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The Power of Long-term Thinking

April 28, 2020

Have you ever heard of the Stanford marshmallow experiment?

Here’s the gist. The Stanford marshmallow experiment was a study on delayed gratification conducted in 1972. They studied a group of children by giving them one marshmallow at the start of the experiment and two options for what to do with this treat. The first option was to go ahead and eat it. The second option was to wait fifteen minutes and receive another marshmallow. So if they could just wait a little while, they could enjoy two treats, instead of one. Follow up studies on this group of children suggested that the ones able to show restraint and enjoy delayed gratification were much more successful later in life—scoring higher on the SATs, achieving higher degrees of education, and even engaging in healthier lifestyles.

However, this same experiment was replicated years later with a much more diverse population of children, and essentially, these earlier findings were debunked. 

And that is actually good news for all of us—especially me. I know for certain that out of all the kids participating in this experiment, I would have been the first one to shove the marshmallow in my mouth! Wait 15 minutes? No way.

This debunked experiment shows that discipline isn’t just an innate skill that certain individuals are born with.

Discipline can be developed over time.

And one of the most important disciplines we can develop is our capacity for delayed gratification.

This unique season is pushing all of us to grow in this area. There are things that we all want right now that we can’t have. We can see them in the distance and know we will have them eventually, but we don’t know when that day will come. Are you able to see this quarantine as an opportunity to work toward the future rather than a time to simply get by?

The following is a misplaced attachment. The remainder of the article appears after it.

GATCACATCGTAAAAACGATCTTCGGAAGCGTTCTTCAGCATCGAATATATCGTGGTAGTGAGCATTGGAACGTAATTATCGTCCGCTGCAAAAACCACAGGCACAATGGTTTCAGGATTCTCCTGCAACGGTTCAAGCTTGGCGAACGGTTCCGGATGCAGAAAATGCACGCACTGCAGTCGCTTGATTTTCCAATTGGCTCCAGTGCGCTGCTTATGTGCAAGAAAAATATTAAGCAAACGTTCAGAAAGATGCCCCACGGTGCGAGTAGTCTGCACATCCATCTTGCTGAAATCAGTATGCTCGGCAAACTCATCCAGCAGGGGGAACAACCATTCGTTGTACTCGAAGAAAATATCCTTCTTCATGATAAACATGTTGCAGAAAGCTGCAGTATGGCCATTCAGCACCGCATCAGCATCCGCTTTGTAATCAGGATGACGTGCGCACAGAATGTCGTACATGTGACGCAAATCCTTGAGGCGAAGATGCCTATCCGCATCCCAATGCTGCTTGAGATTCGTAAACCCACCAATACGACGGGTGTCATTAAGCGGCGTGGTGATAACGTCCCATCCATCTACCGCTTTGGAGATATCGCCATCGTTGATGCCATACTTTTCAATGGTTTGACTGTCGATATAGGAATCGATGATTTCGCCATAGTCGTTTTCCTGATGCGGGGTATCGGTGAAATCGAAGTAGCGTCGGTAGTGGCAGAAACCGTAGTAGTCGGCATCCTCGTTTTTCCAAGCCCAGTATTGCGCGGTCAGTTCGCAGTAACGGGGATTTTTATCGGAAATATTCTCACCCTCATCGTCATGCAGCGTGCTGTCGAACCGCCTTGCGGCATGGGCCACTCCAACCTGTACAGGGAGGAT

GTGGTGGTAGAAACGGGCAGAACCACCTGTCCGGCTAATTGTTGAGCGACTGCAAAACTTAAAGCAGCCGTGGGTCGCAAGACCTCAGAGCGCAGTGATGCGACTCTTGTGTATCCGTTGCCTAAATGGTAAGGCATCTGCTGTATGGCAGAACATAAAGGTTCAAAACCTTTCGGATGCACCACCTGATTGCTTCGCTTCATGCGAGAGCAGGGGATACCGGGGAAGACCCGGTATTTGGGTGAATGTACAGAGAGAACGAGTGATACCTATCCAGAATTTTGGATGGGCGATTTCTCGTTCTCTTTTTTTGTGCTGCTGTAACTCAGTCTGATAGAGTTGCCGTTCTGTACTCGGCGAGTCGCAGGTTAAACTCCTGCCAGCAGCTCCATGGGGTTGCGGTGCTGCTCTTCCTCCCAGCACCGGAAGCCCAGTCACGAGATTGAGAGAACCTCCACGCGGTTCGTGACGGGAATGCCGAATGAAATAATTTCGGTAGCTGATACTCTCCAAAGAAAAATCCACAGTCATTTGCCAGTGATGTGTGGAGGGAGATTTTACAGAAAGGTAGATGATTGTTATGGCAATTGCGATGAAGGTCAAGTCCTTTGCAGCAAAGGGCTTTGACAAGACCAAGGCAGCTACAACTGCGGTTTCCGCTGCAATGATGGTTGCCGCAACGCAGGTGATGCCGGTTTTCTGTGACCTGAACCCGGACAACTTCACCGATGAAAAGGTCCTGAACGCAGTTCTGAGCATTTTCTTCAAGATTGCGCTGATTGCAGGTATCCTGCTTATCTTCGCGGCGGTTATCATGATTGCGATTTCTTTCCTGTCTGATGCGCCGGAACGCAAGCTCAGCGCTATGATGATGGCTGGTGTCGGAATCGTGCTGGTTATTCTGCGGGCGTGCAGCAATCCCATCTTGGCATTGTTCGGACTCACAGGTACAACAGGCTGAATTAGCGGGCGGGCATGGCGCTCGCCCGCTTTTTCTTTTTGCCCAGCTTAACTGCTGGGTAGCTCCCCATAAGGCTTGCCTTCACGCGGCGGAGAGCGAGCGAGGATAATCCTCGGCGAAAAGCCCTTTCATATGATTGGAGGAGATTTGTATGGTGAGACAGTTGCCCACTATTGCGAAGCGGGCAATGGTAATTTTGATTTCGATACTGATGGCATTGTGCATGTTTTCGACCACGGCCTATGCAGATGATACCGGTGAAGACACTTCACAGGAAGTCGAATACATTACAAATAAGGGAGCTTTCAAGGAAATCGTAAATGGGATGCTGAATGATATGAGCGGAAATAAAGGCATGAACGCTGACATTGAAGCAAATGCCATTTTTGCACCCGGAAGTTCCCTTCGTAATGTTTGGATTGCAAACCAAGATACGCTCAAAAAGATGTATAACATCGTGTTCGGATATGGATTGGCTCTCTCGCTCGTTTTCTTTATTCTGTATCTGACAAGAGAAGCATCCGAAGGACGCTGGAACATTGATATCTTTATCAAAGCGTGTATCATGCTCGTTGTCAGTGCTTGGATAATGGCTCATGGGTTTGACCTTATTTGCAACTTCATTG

This week, I want to encourage you to exchange the immediate for the ultimate in your present circumstances. This means that today (in the midst of global pandemic) intentionally invest in things that will yield a greater reward tomorrow.

So what are you doing in this season that will add value to the next?

Think about your family. With extra time at home, what investment can you make in your children that will create compound interest down the road? 

Think about your work. How can the things you’re doing remotely inspire you to innovate and make your corporate workflow more efficient when you’re all in the office again?

Think about your finances. How can being forced to trim your budget help you spend money more wisely in the future and find more room to give?

Think about your relationships. How can growing in empathy through shared disappointments and sorrow today help you develop real, lasting friendships?

Let’s not waste this quarantine. Sometimes being forced to wait is fertile soil for us to grow in ways we never expected.


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